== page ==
FIGS. 11 and 12 show a variant to the design shown in FIGS. 9 and 10 in which a standard milking cluster is employed having standard lengths for feed lines 58 to 61. In this embodiment an actuator (not shown) may be employed to move guide 67 towards or away from bowl 62. When guide 67 is moved away from bowl 62 cups 63 to 66 are located adjacent apertures 68 to 71 in guide 67 ready for collection by a robotic arm. Once collected by a robotic arm guide 67 is moved towards bowl 62 to allow freedom of movement of cups 63 to 66 for attachment. FIG. 12 shows an inverted arrangement. The arrangement of FIG. 11 could be inverted to the position shown in FIG. 12 prior to attachment or guide 67 could be maintained in the orientation shown in FIG. 12 throughout milking operations.

FIGS. 13 to 15 show another embodiment in which a sheath is used to position the cups of a milking cluster. A main supply line 73 passes through an aperture 74 in sheath 72. When the cups 75 to 78 are released from the teats of an animal main supply line 73 may be raised to draw the bowl 79 and cups 75 to 78 into a cavity 80 within sheath 72. The cavity includes longitudinal grooves 81 to 84 configured to receive cups 75 to 78 and position them in known positions for collection by a robotic arm as shown in FIGS. 14 and 15. Collection and attachment by the robotic arm is thereafter as described above.

FIG. 16 shows an alternative embodiment incorporating a typical milking parlour bale partition 85. To this partition has been added a frame structure 86 incorporating a sheath 87 to locate the milking cluster bowl, and four scalloped recesses 88 to loosely locate the four cups. As the milking cluster is withdrawn following milking, the retractable line is pulled through a guide in the sheath 87 causing the bowl to locate there at the end of the retraction. Guide means within the sheath 87 cause the bowl to be oriented in a repeatable manner. The recesses 88 are positioned to thus line up with the approximate hanging locations of the cups, and act as a guide for the robotic gripper (not shown) during cup pick-up.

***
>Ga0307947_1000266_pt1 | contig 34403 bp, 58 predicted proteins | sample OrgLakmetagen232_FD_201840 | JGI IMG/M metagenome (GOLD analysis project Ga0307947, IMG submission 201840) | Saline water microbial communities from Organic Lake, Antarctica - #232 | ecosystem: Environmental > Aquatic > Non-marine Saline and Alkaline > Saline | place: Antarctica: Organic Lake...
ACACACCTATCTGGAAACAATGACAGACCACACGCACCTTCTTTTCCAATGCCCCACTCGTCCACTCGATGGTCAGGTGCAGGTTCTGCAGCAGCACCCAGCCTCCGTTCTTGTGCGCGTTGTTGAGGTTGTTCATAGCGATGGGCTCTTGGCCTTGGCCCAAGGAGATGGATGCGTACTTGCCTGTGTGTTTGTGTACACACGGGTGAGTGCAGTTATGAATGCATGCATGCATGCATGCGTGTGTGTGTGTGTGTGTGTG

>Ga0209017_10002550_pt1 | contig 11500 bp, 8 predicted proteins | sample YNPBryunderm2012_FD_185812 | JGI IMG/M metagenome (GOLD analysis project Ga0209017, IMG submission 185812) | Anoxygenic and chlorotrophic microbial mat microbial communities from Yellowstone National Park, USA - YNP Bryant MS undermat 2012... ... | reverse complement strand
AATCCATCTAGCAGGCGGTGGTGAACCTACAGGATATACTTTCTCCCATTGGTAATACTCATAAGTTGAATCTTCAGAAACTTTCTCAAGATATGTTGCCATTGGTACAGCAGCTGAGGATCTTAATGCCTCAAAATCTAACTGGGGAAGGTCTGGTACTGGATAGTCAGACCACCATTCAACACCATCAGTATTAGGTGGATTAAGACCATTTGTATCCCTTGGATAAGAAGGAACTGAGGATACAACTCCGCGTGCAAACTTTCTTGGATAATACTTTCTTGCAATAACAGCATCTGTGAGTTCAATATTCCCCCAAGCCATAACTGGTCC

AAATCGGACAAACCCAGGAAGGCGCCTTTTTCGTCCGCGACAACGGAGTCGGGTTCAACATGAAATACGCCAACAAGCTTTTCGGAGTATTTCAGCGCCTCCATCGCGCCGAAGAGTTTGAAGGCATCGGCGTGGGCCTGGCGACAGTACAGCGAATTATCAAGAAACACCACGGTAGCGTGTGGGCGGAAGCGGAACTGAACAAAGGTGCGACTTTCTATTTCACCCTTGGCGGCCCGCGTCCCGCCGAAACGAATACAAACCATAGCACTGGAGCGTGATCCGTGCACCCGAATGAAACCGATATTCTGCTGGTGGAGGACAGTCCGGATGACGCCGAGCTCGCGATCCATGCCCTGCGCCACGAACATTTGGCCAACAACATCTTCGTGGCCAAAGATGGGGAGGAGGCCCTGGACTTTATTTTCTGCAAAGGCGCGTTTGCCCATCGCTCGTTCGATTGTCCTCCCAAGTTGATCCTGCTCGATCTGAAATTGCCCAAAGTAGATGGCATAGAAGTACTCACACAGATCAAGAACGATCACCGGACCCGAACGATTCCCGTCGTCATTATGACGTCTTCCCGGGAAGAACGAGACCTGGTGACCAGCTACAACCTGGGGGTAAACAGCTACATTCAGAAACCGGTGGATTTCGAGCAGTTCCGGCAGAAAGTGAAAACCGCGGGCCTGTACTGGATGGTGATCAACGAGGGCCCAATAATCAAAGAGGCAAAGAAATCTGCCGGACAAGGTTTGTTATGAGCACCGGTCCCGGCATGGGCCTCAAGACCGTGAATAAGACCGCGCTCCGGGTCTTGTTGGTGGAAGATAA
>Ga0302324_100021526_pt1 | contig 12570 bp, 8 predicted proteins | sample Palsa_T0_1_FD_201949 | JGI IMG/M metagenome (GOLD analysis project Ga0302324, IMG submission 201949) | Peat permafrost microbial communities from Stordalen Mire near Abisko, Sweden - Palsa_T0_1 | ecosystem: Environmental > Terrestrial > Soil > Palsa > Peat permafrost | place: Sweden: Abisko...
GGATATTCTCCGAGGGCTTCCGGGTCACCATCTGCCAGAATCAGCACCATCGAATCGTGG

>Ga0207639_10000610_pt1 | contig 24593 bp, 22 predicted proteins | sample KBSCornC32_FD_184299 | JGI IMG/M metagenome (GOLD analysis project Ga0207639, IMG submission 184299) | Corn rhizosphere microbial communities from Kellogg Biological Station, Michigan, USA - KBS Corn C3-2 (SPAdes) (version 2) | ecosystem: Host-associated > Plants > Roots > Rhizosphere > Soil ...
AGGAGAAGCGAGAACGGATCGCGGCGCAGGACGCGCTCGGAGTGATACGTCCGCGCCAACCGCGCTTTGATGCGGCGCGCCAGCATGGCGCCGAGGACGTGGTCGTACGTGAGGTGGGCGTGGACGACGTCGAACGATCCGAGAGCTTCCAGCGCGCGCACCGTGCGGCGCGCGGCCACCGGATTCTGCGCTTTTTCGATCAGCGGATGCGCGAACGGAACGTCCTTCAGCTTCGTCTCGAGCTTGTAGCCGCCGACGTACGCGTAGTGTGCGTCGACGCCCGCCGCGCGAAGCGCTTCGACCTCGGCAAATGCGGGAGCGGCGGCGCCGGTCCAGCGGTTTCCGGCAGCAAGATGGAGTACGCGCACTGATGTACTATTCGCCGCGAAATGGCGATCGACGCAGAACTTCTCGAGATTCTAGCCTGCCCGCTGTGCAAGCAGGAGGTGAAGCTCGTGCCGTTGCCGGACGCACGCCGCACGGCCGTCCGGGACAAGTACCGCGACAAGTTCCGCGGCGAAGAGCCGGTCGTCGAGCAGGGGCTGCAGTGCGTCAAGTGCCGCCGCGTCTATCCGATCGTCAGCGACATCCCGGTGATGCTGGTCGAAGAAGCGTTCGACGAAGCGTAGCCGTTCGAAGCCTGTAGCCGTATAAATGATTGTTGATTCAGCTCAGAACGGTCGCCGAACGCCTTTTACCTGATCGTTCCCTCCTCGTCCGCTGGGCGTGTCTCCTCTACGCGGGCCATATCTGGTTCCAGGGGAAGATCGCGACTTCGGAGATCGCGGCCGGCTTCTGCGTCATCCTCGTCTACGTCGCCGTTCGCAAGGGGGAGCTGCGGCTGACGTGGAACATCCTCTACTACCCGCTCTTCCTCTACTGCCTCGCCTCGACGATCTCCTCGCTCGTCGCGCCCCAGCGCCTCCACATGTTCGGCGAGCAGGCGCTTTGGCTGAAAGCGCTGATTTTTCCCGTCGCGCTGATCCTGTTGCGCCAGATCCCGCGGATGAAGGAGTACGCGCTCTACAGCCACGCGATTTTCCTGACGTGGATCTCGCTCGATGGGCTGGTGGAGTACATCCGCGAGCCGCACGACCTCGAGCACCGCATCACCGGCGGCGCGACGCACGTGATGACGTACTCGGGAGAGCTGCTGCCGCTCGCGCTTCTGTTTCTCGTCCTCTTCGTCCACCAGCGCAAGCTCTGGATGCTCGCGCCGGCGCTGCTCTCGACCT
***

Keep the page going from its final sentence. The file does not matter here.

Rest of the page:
FIGS. 17a to 17d show how the robotic gripper 22 picks up and holds the cups 13 and 14 in the guide means shown in FIG. 16. In FIG. 17a, the gripper 22 has been inserted between the left-hand pair of cups 13 and the right-hand pair of cups 14. It is then moved towards the left-hand cups 13 as shown in FIG. 17b, and the left-hand gripper jaws 25 are closed about the pair of cups 13. Moderate cup misalignment is accommodated by the motion of the gripper jaws 25 crowding the cups 13 into the recesses 88. FIG. 17c shows the gripper 22 moved to the right, from where the right-hand jaws 26 have closed about the right-hand pair of cups 14. In FIG. 17d the gripper 22 has moved back to the central position from where it can be withdrawn to attach the cups to the cow.

FIGS. 18a to 18c show a typical milking cup 13. FIG. 18a is an external view of the cup. FIG. 18b shows a cross-section through the cup 13. Inside the external shell of the cup 13 is a cup liner 89 which incorporates the cup opening and the vacuum hose 91 to the claw of the bowl (not shown). Between the opening and the hose 91 the liner 89 seals on the cup shell. During milking air is pulsed through the pulsation line fitting 90 to cause the liner 89 to pulse about the cow's teat and thus stimulate it. FIG. 18c shows an embodiment where the pulsation is paused, and sufficient constant air pressure is applied through the pulsation line fitting 90 to cause the liner 89 to temporarily collapse thus restricting the vacuum flow through the cup. This embodiment can be used to close off the vacuum to cups not attached to the cow's teats in order to ensure that cups that are attached to the teats have sufficient vacuum to hold them on.